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In an effort to unify a torn Union, President Lincoln declared, on October 3, 1863, that the final Thursday of November would be a day of Thanksgiving. He wished to commemorate “a day of Thanksgiving and praise to our beneficent Father who dwelleth in the Heavens.”

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The nation honored Thanksgiving by closing stores, holding parades, and sending Thanksgiving greeting cards. Although Thanksgiving was a national observance, it wasn’t designated as a true American holiday until 1939, when President Franklin D. Roosevelt moved it up a week to spike holiday retail sales during the Great Depression. Many opposed this move, so in 1941, President Roosevelt signed a bill making Thanksgiving the fourth Thursday in November, and it has been observed on that day ever since.

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The true essence of Thanksgiving isn’t Black Friday or football or the Macy’s Thanksgiving Day Parade (which I love, don’t get me wrong) or even turkey. It is to give thanks for all the blessings we have, and for being a part of this magnificent, great nation under God. May you all have a blissful,  peaceful Thanksgiving.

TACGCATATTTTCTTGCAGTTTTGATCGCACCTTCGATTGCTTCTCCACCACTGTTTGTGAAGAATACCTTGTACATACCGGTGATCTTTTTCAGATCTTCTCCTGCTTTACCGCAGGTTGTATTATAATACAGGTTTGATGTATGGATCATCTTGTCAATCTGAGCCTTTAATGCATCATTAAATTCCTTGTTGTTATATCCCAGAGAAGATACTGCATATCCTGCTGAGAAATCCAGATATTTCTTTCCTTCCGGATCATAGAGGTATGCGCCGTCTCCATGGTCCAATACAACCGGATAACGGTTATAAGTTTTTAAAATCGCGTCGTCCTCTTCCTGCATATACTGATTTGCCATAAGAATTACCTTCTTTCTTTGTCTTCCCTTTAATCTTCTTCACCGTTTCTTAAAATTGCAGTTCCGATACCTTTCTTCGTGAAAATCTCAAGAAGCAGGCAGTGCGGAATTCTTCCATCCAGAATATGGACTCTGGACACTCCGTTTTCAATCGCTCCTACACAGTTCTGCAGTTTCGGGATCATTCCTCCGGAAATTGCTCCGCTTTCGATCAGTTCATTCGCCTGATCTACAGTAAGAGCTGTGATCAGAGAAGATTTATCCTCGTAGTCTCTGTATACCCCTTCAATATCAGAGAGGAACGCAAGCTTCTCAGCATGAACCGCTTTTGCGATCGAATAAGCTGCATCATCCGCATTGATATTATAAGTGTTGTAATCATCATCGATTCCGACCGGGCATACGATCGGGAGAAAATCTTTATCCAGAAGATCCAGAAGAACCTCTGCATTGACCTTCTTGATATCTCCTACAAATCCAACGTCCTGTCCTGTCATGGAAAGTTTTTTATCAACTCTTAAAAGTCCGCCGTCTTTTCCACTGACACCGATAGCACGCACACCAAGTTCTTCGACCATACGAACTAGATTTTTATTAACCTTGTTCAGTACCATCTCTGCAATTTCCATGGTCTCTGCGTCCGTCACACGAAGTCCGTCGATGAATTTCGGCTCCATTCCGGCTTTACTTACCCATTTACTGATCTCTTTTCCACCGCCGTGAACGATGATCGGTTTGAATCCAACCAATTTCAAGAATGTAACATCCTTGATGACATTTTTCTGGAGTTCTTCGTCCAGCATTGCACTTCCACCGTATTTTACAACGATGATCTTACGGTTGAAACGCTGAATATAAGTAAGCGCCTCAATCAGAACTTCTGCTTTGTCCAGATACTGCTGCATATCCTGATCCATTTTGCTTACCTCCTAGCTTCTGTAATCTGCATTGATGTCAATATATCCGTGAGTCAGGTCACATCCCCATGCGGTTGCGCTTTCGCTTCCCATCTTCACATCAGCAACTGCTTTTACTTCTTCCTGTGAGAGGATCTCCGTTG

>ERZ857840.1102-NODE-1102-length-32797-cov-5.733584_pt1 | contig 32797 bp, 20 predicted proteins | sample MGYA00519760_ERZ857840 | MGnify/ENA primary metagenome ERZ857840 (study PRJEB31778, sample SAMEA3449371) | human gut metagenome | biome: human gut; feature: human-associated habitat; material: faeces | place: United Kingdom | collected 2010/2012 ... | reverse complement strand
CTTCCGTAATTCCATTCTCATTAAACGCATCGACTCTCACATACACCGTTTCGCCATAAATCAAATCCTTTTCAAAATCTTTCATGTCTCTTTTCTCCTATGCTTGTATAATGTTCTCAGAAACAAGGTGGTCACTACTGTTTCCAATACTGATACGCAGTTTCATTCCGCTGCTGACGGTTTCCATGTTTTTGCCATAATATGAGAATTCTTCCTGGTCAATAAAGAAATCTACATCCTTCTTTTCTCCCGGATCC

Happy Thanksgiving!

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I would like to wish everyone a very happy Thanksgiving. Although the holiday has been celebrated since the pilgrims landed at Plymouth Rock, it didn’t become a nationally observed holiday until 1863. The last Thursday of November was proclaimed a national holiday by Abraham Lincoln on October 3, 1863, thus commemorating “a day of Thanksgiving and praise to our beneficent Father who dwelleth in the Heavens.” It took nearly a century before some cities in the South, such as Vicksburg, Mississippi, finally acknowledged the holiday.

Only a week earlier, on November 19, 1863, President Lincoln traveled to Gettysburg to dedicate a national cemetery that was being established to bury Union soldiers who had met their demise there. After delivering his famous Gettysburg Address, which he considered to be “a few appropriate remarks,” he was overheard saying, “I failed, I failed, and that is about all that can be said about it.” This was because of the poor reception he received following his speech, but little did he know that his words would become one of the most famous addresses in American history.

With that, let us all give thanks for what we are blessed with. Sometimes it is difficult to perceive the blessings we receive, just as Mr. Lincoln failed to perceive the potency of his words at the time. Many have friends and/or family who are dealing with the loss of loved ones or other critical situations in their lives. During this holiday season, please pray for them, as well as our military personnel.

Happy Thanksgiving